MR. OSAFO-MAAFO: Thank you for the introduction. I want to welcome all of the ministers and governors to this session, and I want to, on behalf of all governors, to welcome Mr. Bio-Tchane as the new Director of the African Department. Mr. Bio-Tchane, you are most welcome. We know a lot about his appearance, qualities and dedication to Africa, and we look forward to a very productive relationship between our countries and Mr. Bio-Tchane.

I want also to take a few minutes to thank Mr. Köhler, the Managing Director of the IMF, for his personal interest in and engagement with our countries. As most of you may know, May 1, which is very significant, because that is Labor Day, will be the second anniversary of Mr. Köhler in office and the beginning of his third year in office. And it appears to most of us that he has been in office for about three or four years. Why? Because he has worked so hard and traveled so extensively within Africa within this short time that we think that he has been in office much longer than two years.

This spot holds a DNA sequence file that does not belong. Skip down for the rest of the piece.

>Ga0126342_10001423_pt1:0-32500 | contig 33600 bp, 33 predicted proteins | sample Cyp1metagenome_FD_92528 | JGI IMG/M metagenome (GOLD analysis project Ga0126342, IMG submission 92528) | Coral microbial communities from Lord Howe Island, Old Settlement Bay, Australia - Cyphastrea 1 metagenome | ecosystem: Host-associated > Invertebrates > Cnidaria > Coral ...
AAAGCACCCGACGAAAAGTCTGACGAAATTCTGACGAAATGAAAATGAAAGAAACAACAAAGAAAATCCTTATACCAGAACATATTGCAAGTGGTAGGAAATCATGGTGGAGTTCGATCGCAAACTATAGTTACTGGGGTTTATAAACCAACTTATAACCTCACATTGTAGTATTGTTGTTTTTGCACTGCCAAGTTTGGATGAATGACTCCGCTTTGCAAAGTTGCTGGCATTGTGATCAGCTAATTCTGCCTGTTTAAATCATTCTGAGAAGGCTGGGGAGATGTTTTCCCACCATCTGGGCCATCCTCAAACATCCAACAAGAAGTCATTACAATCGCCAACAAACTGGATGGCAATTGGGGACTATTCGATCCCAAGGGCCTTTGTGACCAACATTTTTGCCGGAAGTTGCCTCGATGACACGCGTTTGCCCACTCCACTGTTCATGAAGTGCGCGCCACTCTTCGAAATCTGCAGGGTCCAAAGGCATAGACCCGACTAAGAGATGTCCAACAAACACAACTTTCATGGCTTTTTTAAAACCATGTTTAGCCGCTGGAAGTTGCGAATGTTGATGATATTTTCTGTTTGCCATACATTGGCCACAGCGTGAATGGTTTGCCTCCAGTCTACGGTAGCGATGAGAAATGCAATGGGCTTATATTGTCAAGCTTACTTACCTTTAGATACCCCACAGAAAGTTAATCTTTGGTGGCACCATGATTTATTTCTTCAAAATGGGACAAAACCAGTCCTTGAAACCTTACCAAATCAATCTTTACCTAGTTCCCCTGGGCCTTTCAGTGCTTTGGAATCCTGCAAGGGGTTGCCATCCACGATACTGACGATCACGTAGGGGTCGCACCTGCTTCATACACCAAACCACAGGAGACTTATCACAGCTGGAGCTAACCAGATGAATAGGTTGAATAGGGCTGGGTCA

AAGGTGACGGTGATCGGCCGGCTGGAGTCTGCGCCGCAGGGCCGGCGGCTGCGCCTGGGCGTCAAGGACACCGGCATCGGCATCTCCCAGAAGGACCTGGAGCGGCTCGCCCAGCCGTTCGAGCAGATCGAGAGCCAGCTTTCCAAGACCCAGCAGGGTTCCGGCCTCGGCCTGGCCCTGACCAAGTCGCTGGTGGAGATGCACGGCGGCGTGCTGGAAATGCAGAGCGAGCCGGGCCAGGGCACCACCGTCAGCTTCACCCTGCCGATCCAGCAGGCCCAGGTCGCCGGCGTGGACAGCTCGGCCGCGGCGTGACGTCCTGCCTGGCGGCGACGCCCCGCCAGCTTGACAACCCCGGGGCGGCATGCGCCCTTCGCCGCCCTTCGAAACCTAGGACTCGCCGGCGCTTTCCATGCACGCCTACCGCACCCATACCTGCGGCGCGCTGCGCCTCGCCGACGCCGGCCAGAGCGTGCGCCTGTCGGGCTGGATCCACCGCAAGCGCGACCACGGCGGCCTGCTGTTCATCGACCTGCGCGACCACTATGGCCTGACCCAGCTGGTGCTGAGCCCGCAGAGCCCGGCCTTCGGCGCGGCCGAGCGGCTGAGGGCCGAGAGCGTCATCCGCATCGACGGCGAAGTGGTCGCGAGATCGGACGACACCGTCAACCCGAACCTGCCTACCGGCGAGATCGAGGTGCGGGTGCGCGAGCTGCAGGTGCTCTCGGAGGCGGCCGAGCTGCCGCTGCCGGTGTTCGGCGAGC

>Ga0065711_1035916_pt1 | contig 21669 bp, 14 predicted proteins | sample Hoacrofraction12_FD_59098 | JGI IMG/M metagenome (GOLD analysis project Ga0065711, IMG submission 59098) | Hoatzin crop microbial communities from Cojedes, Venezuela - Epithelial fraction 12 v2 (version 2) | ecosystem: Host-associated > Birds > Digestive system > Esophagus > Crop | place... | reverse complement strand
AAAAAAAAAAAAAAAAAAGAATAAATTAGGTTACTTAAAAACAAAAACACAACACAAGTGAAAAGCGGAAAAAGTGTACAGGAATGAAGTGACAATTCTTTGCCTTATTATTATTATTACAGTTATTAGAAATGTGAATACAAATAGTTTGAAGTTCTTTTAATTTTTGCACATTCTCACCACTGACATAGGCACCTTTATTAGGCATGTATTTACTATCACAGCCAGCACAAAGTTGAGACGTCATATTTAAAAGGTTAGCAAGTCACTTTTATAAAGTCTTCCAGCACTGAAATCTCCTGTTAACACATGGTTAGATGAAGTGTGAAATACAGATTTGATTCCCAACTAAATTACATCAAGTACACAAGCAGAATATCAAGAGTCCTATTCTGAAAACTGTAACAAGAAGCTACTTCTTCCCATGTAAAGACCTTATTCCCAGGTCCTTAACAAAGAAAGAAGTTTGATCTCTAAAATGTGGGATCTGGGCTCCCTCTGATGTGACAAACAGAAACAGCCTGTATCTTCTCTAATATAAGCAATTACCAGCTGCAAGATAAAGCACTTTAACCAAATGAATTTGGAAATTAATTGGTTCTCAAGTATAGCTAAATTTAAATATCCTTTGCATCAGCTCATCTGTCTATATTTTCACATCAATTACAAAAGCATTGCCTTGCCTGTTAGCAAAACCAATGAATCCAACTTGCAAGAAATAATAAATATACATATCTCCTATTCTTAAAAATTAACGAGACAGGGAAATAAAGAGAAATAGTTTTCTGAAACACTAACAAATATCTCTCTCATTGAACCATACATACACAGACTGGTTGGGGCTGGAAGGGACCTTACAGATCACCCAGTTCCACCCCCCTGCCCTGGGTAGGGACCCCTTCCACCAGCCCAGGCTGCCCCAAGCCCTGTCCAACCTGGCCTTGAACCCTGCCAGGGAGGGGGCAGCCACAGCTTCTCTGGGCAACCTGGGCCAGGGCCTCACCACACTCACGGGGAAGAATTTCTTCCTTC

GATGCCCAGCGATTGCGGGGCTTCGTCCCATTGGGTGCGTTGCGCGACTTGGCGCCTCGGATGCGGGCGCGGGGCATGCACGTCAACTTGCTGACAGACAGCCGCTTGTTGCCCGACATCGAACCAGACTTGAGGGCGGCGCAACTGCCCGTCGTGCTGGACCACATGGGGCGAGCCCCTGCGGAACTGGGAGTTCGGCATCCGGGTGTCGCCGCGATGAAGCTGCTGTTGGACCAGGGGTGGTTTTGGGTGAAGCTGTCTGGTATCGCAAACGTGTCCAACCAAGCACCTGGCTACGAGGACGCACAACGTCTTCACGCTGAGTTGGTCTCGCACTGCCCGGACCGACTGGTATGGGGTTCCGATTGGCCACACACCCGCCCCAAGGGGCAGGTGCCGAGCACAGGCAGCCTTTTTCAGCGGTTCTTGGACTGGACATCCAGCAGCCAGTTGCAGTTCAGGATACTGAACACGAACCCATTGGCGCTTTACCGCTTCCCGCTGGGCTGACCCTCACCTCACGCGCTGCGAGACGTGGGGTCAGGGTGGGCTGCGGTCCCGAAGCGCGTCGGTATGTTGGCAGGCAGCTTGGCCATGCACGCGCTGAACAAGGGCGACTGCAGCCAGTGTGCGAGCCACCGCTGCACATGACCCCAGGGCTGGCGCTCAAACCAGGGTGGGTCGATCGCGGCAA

We have witnessed within the last two years the fruits of his commitment to the continent; the number of initiatives, resources and energy in favor of African development. Those of us who have talked to him are really happy about his frankness. He would always tell you what he thinks about an issue without mincing his words. All of you know his initiatives and assistance he has given, and we continue to expect even more the number of years left for his office.

He is very clear that he is ready to help Africa. I know I speak on your behalf when I say thank you, Mr. Köhler, and we look forward to welcoming you shortly in Accra at the conclusion of your forthcoming trip to Africa. More than ever now and with the help of the IMF and the World Bank, there is a clearer picture about the needs of the continent and the elements that need to exist for the continent to have sustainable growth.